January 18, 2013

With Amour, Haneke has his finger on a riveting pulse

Courtesy of Sony Pictures Classics

There’s a piano teacher and Isabelle Huppert, an attempted home invasion and a man named Georges—yet somehow if you didn’t know this was a Michael Haneke film, you wouldn’t be alone. In Amour, the famed Austrian director forgoes violence for bodily trauma of a different kind, inflicted by time and time alone.

Georges (Jean-Louis Trintignant) and Anne (Emmanuelle Riva) are in their eighties. They have breakfast together every morning, they sleep in the same bed, they volley compliments at one another with flattered scoffs, and sometimes they even go on dates. In fact, they’re on one when Amour begins. Anne’s a retired piano teacher, and one of her former students is in town for a show. This is the only moment Haneke’s screenplay allows us out of the couple’s airy Parisian flat.

Returning home from their concert, Georges and Anne notice the chipped varnish and damaged plate that signifies someone tried to pick the lock on their front door. Where Funny Games, another Haneke film, used a home invasion as a meditation on violence and the viewer, here, a picked lock serves only to elevate the tension. But the door couldn’t be opened, and the robbers couldn’t get in. This is in an insular world, after all. Neither Anne nor Georges will be able to get out.

Over breakfast one morning, Anne goes still and unresponsive. Georges, alarmed, yells for her attention, wets a rag and puts it on her head, to no avail. Riva’s eyes are chillingly flat. Georges shuffles away, leaving the tap streaming, to put on pants and call for help. Suddenly the faucet stops. The camera follows him to the kitchen, where Anne scolds Georges—what was he doing, leaving the sink on? We find out later that Anne had a stroke. When we next see her, she’s paralyzed on her right side but still spirited, willing to ride out the future so long as Georges makes her a promise: no more hospitals. Maybe it’s love, maybe it’s futility, but he agrees. Another stroke, but Georges refuses to renege despite his daughter Eva’s (Huppert) protestations. This is Amour: a graveyard love, a quiet apartment.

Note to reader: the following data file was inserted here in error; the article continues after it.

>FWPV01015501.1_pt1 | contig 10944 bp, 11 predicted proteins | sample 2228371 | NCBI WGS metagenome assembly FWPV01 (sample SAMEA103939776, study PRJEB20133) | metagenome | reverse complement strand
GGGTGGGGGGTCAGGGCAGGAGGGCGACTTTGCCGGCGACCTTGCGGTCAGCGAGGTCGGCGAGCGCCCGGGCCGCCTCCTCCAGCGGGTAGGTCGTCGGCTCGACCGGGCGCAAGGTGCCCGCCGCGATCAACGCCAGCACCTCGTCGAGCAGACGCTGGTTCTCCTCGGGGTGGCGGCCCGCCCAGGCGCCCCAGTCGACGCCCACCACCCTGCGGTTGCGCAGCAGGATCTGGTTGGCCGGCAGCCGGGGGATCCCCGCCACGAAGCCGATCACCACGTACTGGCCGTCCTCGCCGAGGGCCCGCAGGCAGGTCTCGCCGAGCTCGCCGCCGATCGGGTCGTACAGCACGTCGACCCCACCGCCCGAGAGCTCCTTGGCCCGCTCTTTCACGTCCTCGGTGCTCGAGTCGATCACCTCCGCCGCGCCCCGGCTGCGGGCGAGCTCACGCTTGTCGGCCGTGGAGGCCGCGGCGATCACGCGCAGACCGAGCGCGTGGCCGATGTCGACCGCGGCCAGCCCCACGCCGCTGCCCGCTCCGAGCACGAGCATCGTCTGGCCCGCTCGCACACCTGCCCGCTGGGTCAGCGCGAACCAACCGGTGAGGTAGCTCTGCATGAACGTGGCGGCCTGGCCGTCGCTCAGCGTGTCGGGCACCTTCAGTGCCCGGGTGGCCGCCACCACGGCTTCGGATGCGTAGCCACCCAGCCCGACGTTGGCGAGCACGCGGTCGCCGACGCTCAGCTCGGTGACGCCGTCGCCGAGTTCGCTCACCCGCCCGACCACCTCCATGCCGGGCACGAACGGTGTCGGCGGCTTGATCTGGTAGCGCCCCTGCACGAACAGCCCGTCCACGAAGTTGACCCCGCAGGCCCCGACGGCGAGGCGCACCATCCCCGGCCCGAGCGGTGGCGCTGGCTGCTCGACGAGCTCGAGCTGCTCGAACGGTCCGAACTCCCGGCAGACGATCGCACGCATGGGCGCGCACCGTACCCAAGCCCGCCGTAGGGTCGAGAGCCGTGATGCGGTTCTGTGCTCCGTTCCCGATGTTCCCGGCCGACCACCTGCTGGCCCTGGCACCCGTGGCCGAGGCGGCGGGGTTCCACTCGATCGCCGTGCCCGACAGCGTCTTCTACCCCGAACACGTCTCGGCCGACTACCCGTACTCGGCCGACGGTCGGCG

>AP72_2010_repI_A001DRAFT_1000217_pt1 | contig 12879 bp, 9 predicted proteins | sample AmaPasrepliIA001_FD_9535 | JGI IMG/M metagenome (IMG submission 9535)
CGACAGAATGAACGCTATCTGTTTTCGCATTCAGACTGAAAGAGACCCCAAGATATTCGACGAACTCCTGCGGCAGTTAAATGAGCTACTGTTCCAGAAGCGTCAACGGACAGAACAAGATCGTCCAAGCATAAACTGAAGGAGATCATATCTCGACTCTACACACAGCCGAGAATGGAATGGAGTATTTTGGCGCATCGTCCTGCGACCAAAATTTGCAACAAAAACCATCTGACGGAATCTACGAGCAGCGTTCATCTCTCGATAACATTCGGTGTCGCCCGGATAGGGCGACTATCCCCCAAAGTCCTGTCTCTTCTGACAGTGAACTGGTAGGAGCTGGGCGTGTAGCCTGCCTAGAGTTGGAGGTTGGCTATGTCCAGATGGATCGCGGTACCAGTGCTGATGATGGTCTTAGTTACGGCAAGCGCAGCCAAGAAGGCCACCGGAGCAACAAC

I’ve always favored the Oscar nomination system over that of the Golden Globes—to me, splitting Best Actress/Actor in Drama from Comedy or Musical, and the implication that they’re then mutually exclusive, seems like just another cash grab by the Hollywood Foreign Press Association. Yet, to rank Riva next to Oscar frontrunners like Jessica Chastain and Jennifer Lawrence also seems absurd. I mean no disrespect to the dual talents of Chastain or Lawrence, as both delivered stunning performances, but what Riva does in Amour transcends them: She is a destructive force, embodying every aspect of Anne and her physical dissolution to the point that, when I left the theater, I felt all of the weight that might come with the experience of parting with someone I’d known my whole life. Her transformation from the film’s start as a stately, regal beauty to the diapered, moaning shell of herself near its end is almost indigestible. Trintignant, to his credit, is resonant, but, in the presence of Riva, he mostly just reacts with the rest of us.

Haneke’s film is meditative, wedding silence and visual stillness. For the duration, sound remains sparse and the noises we do hear are employed carefully. A pigeon flies inside the flat and Haneke holds the frame as Georges shuffles around the room with a blanket, trying to catch it. He misses, and misses again. A nurse comes to wash Anne, who at this point can only moan the word “Hurts.” Georges stares at Anne. We stare at Georges. We hear the drag of Georges’s stiff leg, Schubert’s keystrokes made haunting at the piano, and clinking in the kitchen when we know there shouldn’t be any. Haneke’s camera constantly peers through doorways, removed and unflinchingly voyeuristic. At one point Georges tells Eva, “Rien de tout cela ne mérite d’être montré.” Or, “None of this deserves to be shown.” And isn’t that just it?

When the credits began rolling in silence, my theater, as it emptied out, took its cue. As did my friend and I as we made our way through the escalator labyrinth of the Landmark Century Cinema. Plan your viewing of Amour carefully—come curtains, you’ll find it has both muted and throttled you. When we finally did find our voices, my friend and I decided that, in spite of it all, the film isn’t bleak. For me, in reference to a Haneke work, that says something. Despite the heaviness of Amour, despite its insularity and inevitability, it truly is a love story. Perhaps it is even the love story.

Amour, directed by Michael Haneke, is currently playing at Landmark’s Century Centre Cinema.